Vietnamese Attitudes Toward Suicide

William Bangs (wbbangs@U.WASHINGTON.EDU)
Fri, 17 Feb 1995 18:45:06 -0800

Hi, all. I recently had a bad experience with a Vietnamese which started
out as a very happy and productive personal and working relationship.
Ordinarily I'd try to keep this sort of private affair off the net, but I
want to get my PhD in issues relating to Vietnamese socio-religious
attitudes, so it seems doubly important that I come to understand my
experience. So, for those of you who'd care to comment, a brief synopsis
of my problem -- and a couple questions -- can be found below. Thanks.

Ben Bangs
4748 19th Ave. NE. #1
Seattle, Washington 98105
(206) 526-8330


[The Problem]: Last year I volunteered in the office of a Vietnamese
American who came here in 1970. In her writings she stresses the sacred
nature of life, the importance of accepting others' views of the world
and the necessity of making peace with others and yourself (among other
things). As somebody who lived through two wars, this attitude makes
sense for her to have.

She also notes that she has taken many veterans back to Viet-Nam to help
them understand their experience -- so I thought that, since she is also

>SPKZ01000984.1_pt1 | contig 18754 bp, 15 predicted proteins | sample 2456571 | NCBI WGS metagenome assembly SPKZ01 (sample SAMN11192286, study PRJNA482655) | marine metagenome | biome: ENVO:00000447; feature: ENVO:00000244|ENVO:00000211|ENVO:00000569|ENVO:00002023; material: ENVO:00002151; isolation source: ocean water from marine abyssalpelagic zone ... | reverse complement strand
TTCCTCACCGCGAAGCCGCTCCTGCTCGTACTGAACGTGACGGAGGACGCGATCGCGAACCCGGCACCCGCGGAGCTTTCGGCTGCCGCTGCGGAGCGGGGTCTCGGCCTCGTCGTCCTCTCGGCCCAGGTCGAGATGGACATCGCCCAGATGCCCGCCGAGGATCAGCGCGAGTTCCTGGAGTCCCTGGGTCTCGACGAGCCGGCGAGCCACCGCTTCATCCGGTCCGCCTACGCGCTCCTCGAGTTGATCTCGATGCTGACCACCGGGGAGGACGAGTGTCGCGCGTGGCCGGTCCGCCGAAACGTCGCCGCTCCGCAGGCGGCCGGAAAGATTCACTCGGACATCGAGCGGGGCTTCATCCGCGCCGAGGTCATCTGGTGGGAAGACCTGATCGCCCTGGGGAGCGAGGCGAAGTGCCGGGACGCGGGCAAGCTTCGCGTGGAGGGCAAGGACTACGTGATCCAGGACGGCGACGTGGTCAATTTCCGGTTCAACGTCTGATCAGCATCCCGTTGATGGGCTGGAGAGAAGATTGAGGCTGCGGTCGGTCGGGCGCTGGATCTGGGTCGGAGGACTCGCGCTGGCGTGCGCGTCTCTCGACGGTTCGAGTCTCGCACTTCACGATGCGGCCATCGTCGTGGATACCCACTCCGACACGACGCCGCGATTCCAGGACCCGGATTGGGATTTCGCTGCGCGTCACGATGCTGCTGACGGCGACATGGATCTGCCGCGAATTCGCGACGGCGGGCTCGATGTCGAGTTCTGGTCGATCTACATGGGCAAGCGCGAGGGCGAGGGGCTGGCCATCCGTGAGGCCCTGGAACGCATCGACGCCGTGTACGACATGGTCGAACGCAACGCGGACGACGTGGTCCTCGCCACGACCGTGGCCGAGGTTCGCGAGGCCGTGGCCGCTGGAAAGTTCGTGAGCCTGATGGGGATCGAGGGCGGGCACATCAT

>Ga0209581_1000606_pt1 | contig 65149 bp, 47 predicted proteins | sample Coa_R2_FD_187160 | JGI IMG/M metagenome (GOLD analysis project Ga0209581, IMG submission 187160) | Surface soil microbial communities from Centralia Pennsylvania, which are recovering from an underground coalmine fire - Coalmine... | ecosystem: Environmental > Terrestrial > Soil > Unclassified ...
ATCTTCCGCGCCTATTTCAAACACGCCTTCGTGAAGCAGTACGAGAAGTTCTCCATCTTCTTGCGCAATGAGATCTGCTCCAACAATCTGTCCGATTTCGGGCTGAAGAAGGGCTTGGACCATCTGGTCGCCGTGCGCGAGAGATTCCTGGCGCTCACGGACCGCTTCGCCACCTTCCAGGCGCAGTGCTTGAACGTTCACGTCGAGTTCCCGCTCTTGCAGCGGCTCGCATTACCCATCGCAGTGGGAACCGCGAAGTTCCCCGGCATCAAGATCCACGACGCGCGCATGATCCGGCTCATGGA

a writer, that she would be an articulate, scholarly person willing to
spend some time and effort helping people understand one-on-one, rather
than just through her writing.

I got VERY attached to this person, and when a working relationship
proved impossible, nonetheless begged her to reconsider (to be fair, she
made me an offer; it just wasn't in keeping with what I needed at the
time; in retrospect I can't blame her for anything but her subsequent
handling of the case). I ended up threatening suicide -- and meaning it
-- if she wouldn't go back (in essence) to being my principle native
informant about the Vietnaemse language and culture -- a role she had,
until then, seemingly been willing to play. I've studied a lot about
Vietnamese values before and since, and have become reasonably proficient
in the language. In response to this threat, my friend first asked me to
write her through a mutual aquaintance, then refused to read my letter
when it arrived, and hung up on me when I called her on the phone, asking
me instead (through yet another mutual aquaintance) for permission to
speak to my mother instead.

[The Question]: Now then: I am a twenty-six year old, otherwise mature
and realistic person hoping to head to graduate school in linguistic
anthropology, specializing in Viet-Nam (and the rest of mainland
southeast asia). But I have been having real trouble letting go of my
relationship to this woman. Part of it is that, through her writings at
least, she seems such a warm and loving person. When I was with her she
received a letter from a young woman also contemplating suicide; her
response was to call her long distance, talk to her and tell her not to
be sad anymore -- a marked contrast to the way she ended up treating me.
Since I always like to understand my experiences in life, I've gotten a